Video Review: Stephen Marchione’s 14-fret OMC (Orchestra Model Cutaway)

A luxurious, modern OM from the Lone Star state

Not long ago, a former music-school classmate and guitar aficionado told me that he stores all of his instruments, including vintage Gibson and Fender pieces, in his practice space. But he keeps one special steel-string—a Marchione 12-fret OM—next to his bed. That way, he explained, it’ll be easy to grab in case of an unexpected evacuation.

I didn’t appreciate my friend’s fervent devotion to this guitar until I received this Marchione, a 14-fret OMC (orchestra model cutaway), for review. Right out of the box, without any sort of warm-up period whatsoever, I was blown away by the OMC’s vivid, expansive voice. The guitar seems to put more out that you put into it; its power is thrilling to experience.

A Solid Foundation

Marchione guitars are the brainchild of Stephen Marchione, a Texas-based, world-class luthier who offers both steel- and nylon-string acoustics, not to mention archtops, solidbody and semi-hollow electrics, and the occasional violin. Marchione must be some kind of freak of nature, having mastered not one but all of these forms. 

The first thing I notice about the OMC is how solidly built it feels. Its neck is much less susceptible to flexing than that on the typical guitar. I learn that this robustness owes to the way Marchione builds his steel-strings. They’re made like traditional Spanish classical guitars, facedown in the solera (wooden mold), with integral support for the back and the top/fingerboard, and further fortified with carbon-fiber reinforcement in the headstock, neck, and heel.


I’m also struck by the complex sheen of the OMC’s finish. Applied faultlessly, it’s a super-thin treatment of nitrocellulose lacquer over a shellac base/pore feeler. You can almost feel the pores and the grains of the Madagascar rosewood back and sides, Swiss spruce top, and Honduran mahogany neck—mahogany that, incidentally, had been aging in a warehouse in Houston since the 1950s before Marchione procured it. 

A similar fastidiousness is evident on all other aspects of the OMC, from the shaping and notching of its water buffalo–bone nut to the polishing of its stainless-steel frets to the body’s bracing—which was adhered with hot hide glue, as were the other components. It’s an unmistakably fine guitar.

Aesthetically speaking, the instrument’s design is handsomely restrained. Marchione tends to avoid unnecessary details. He does away with a truss-rod cover and leaves an elegant channel exposed; the guitar’s back extends to the neck heel, taking the place of the traditional heel cap. I’m torn, though, on the Sperzel locking tuners with their matte black finish. On one hand, they call to mind 1980s metal guitars, but on the other, maybe they’re fitting, given how next-level this guitar is.

Brilliantly Voiced

The OMC is like a hyper orchestra model. It’s got the brilliant, balanced sound you would expect from an OM, but it’s more richly detailed than many contemporary versions. The guitar’s fundamentals are deep and strong and the overtones are shimmering. It sounds almost as if the instrument has a built-in ambient effect.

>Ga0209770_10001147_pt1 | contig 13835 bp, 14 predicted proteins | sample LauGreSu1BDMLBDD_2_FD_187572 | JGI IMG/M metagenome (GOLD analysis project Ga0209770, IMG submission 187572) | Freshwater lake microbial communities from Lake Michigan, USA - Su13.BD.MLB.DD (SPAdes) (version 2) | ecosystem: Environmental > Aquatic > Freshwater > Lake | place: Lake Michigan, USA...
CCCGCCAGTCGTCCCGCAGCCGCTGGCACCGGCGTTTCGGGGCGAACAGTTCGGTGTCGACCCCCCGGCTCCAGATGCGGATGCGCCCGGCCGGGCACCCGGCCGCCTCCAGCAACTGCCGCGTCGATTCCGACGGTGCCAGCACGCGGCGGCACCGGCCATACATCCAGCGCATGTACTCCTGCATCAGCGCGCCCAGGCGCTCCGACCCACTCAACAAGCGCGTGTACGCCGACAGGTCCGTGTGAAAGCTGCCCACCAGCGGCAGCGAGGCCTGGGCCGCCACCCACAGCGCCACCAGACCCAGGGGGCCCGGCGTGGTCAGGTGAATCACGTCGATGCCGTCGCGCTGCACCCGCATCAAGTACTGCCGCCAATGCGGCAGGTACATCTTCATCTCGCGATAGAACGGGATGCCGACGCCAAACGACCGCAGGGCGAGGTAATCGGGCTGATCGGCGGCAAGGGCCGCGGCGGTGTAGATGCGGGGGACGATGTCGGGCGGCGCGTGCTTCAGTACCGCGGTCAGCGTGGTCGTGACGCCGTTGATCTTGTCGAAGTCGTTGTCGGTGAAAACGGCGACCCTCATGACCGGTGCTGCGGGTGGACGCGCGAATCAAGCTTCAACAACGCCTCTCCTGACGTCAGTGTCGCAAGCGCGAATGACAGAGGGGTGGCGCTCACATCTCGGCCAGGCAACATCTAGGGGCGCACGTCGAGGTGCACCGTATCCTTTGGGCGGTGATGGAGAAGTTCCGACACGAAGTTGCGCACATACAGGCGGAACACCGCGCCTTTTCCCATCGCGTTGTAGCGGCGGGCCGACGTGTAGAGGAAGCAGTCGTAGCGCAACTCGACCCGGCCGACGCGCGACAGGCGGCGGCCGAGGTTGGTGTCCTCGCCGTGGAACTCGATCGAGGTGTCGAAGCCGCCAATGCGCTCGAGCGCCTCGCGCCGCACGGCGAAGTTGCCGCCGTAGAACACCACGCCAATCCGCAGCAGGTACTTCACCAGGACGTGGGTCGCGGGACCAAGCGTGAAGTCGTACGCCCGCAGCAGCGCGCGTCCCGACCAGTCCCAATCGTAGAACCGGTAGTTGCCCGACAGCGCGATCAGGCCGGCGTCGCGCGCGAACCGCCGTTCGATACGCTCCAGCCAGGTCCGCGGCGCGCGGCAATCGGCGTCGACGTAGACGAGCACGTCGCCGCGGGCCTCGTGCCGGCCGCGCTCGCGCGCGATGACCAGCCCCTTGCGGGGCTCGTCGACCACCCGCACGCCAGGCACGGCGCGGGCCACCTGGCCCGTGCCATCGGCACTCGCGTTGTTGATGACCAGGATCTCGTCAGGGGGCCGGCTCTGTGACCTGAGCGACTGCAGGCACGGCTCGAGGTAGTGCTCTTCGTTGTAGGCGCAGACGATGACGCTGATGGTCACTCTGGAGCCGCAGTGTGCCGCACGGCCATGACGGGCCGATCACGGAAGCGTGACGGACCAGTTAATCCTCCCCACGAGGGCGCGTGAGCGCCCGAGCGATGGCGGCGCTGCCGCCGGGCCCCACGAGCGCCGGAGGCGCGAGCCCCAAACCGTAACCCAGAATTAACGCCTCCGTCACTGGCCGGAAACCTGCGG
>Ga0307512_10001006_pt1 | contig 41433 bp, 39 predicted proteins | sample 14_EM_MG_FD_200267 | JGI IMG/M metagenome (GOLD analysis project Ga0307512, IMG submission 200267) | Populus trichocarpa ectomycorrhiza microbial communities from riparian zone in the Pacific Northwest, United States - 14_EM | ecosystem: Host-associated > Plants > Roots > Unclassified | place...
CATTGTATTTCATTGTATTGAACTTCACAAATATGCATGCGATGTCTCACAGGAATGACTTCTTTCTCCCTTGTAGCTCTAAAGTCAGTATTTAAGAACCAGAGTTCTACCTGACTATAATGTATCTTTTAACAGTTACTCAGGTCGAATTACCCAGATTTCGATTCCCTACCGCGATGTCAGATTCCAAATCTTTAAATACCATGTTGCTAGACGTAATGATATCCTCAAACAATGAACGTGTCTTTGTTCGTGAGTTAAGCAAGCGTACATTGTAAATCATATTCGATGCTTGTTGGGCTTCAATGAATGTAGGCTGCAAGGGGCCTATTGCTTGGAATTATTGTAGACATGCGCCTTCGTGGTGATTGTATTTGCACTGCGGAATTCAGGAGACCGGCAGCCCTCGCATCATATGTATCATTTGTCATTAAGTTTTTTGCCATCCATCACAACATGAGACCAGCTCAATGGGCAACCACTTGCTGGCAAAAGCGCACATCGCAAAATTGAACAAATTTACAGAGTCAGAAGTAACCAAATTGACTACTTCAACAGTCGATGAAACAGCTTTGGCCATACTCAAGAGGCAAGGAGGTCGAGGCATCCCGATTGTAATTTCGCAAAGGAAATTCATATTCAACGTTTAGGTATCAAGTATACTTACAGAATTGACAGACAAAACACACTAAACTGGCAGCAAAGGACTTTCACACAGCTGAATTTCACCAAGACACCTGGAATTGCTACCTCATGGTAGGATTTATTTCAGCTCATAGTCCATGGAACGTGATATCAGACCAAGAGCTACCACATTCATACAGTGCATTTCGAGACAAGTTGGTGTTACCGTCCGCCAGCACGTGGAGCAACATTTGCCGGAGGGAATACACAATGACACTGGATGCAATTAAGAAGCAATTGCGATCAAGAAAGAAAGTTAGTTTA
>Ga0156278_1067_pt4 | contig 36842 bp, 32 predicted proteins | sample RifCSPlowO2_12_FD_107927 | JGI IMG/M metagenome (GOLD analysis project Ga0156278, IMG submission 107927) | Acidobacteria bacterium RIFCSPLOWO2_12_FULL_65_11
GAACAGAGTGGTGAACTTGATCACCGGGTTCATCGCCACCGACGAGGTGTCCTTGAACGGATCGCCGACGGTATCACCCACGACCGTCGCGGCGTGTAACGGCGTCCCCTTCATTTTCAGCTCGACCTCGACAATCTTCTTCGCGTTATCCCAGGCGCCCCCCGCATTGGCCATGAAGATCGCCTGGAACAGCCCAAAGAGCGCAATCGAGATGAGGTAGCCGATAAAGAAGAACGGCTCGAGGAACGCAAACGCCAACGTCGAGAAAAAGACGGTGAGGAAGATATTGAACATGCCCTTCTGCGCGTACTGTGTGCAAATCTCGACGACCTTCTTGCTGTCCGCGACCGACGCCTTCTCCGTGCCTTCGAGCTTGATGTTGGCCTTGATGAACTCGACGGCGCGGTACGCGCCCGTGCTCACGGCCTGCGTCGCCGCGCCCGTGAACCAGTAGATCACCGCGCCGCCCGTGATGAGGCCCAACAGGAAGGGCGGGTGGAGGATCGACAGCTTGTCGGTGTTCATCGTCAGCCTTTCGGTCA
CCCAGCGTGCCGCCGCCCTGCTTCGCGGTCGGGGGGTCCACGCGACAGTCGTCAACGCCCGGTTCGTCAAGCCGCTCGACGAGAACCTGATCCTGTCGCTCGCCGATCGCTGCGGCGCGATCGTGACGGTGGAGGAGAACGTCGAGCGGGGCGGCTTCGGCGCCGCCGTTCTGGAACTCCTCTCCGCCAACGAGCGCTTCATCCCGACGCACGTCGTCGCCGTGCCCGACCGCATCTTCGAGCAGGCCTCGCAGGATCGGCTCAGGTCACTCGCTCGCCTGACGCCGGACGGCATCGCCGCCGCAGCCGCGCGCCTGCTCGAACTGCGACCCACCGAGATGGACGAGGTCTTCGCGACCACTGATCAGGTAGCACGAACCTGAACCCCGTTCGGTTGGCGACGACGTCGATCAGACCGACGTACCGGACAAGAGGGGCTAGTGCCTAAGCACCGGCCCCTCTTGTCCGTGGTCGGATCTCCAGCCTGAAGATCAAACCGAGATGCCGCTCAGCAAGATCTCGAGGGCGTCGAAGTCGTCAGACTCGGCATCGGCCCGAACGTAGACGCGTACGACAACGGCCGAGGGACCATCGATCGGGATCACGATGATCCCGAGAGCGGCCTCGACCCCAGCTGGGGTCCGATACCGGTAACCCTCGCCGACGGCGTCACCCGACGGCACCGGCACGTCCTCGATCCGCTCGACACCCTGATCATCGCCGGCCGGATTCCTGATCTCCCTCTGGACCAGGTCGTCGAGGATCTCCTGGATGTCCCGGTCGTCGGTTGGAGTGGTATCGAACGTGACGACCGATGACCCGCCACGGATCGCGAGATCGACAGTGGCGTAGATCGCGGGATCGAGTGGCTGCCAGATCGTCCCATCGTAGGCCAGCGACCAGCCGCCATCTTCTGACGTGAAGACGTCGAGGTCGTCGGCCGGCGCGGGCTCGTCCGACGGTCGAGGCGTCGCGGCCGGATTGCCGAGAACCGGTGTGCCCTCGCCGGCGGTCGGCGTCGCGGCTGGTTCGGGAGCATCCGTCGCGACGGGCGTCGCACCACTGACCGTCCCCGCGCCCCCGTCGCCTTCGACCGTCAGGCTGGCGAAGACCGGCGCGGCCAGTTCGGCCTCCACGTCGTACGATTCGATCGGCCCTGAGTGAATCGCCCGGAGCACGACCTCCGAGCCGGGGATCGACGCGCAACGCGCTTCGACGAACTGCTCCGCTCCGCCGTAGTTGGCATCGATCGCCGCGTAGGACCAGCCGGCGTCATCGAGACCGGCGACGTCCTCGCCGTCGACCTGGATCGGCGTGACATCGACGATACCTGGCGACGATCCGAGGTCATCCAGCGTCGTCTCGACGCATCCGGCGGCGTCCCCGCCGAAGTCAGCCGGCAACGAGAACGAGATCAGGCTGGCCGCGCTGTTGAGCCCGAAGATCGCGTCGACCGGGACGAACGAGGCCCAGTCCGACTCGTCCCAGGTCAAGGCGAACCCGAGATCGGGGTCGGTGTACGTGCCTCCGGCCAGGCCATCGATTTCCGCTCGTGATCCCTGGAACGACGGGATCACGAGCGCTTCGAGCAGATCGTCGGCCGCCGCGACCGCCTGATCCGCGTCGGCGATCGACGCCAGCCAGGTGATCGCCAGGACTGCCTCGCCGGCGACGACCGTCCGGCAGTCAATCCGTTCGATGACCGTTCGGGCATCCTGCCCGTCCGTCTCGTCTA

And it feels quite versatile. Whether I play a simple strumming pattern or a Scott Joplin rag, a Bach etude, or a Bill Evans arrangement, the OMC responds with sonic brilliance. There’s a quickness to its attack and a beautiful bloom to the notes. The dynamic range is uncommonly wide, and so is the timbral range, depending on picking-hand placement.

I’d never seen the need for a cutaway until I tried the OMC. Given the guitar’s uniformity between registers and regions of the neck, chords past the 12th fret sound lush and orchestral. It’s especially pleasing to use voicings combining those high notes with ringing open strings and natural harmonics.


The OMC is outfitted with a special pickup—a collaboration with DiMarzio apparently years in the making. It’s comprised of piezo crystals laminated between layers of maple. This sandwich is glued to the bridge plate, again with hot hide glue. Through an AER Compact 60/3 amp, these electronics sound uncannily lifelike, less like a pickup than a very good condenser microphone. And the system is totally unobtrusive, having no preamp or battery pack.

It’s so easy to focus on how terrific the OMC sounds that it’s easy forget how well it plays. With low but buzz-free action and a sleek C-shaped neck, it handles extremely well. And I’m able to play the instrument for extended stretches without feeling any fret-hand fatigue.

If there’s any bad news about the Marchione OMC, it’s the guitar’s five-figure price tag: it’s far more than most guitarists can afford. Then again, an aspirational guitar like this is clearly intended only for a select few pickers.

At a Glance: Marchione OMC

BODY Orchestra Model size with Florentine cutaway; solid Swiss spruce top; Madagascar rosewood back and sides; African ebony bridge with water-buffalo bone saddle; gloss nitrocellulose lacquer finish with shellac base


NECK Honduran mahogany neck; African ebony fretboard; 25.5-inch scale length; 1-3/4-inch nut; stainless steel frets; Sperzel tuners; water buffalo bone nut; gloss nitrocellulose lacquer finish with shellac base

EXTRAS D’Addario EXP16 Coated Phosphor Bronze strings (.012–.053); custom DiMarzio pickup; Ameritage hardshell case with built-in humidifier.

PRICE $16,500 (as reviewed)
Made in the USA

Acoustic Guitar's August 2017 cover featuring Joan Shelley


This article originally appeared in the August 2017 issue of Acoustic Guitar magazine.

Adam Perlmutter
Adam Perlmutter

Adam Perlmutter holds a bachelor of music degree from the University of North Carolina-Greensboro and a master's degree in Contemporary Improvisation from the New England Conservatory. He is the editor of Acoustic Guitar.

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